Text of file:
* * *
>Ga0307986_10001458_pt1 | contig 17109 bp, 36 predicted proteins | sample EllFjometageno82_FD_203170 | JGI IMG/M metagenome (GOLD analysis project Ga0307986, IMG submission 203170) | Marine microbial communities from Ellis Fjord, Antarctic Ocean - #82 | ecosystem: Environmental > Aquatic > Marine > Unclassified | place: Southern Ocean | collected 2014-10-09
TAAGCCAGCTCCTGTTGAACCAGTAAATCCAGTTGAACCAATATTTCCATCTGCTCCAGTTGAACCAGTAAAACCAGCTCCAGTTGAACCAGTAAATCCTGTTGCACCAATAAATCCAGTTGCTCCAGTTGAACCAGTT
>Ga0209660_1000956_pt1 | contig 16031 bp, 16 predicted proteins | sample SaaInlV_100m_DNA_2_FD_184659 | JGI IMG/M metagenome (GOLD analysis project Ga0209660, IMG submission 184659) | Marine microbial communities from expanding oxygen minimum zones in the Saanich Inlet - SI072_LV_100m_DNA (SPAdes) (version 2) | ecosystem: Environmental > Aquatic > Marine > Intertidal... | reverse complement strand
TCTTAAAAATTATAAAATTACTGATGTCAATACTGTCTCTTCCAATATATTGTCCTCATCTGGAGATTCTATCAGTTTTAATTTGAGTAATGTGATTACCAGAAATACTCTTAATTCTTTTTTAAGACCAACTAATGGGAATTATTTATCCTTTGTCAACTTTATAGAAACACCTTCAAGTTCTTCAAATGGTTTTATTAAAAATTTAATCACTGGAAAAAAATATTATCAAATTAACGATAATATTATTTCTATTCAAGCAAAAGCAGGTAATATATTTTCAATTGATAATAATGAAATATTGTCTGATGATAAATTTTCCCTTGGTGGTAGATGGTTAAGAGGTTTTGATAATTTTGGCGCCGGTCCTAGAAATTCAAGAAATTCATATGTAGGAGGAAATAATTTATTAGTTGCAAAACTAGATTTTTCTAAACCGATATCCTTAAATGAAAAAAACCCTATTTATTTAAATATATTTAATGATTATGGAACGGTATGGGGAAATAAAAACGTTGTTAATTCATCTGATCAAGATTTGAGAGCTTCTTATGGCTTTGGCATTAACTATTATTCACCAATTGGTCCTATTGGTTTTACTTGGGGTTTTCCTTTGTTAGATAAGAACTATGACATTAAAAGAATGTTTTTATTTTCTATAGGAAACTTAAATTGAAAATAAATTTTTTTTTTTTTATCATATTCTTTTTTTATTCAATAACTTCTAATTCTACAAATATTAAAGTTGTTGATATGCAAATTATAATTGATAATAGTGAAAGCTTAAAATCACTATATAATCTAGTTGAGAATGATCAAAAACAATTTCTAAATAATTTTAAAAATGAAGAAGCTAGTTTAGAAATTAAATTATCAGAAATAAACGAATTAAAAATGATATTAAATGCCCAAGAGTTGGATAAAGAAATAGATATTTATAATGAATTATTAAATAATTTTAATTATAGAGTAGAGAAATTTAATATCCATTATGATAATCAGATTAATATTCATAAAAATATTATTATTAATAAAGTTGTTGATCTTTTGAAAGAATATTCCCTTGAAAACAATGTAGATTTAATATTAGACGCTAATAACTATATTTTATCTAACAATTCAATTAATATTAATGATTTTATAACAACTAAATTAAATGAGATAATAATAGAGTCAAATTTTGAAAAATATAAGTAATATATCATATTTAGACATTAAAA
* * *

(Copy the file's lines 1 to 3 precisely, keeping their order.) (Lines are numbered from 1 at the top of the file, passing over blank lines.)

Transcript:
>Ga0307986_10001458_pt1 | contig 17109 bp, 36 predicted proteins | sample EllFjometageno82_FD_203170 | JGI IMG/M metagenome (GOLD analysis project Ga0307986, IMG submission 203170) | Marine microbial communities from Ellis Fjord, Antarctic Ocean - #82 | ecosystem: Environmental > Aquatic > Marine > Unclassified | place: Southern Ocean | collected 2014-10-09
TAAGCCAGCTCCTGTTGAACCAGTAAATCCAGTTGAACCAATATTTCCATCTGCTCCAGTTGAACCAGTAAAACCAGCTCCAGTTGAACCAGTAAATCCTGTTGCACCAATAAATCCAGTTGCTCCAGTTGAACCAGTT
>Ga0209660_1000956_pt1 | contig 16031 bp, 16 predicted proteins | sample SaaInlV_100m_DNA_2_FD_184659 | JGI IMG/M metagenome (GOLD analysis project Ga0209660, IMG submission 184659) | Marine microbial communities from expanding oxygen minimum zones in the Saanich Inlet - SI072_LV_100m_DNA (SPAdes) (version 2) | ecosystem: Environmental > Aquatic > Marine > Intertidal... | reverse complement strand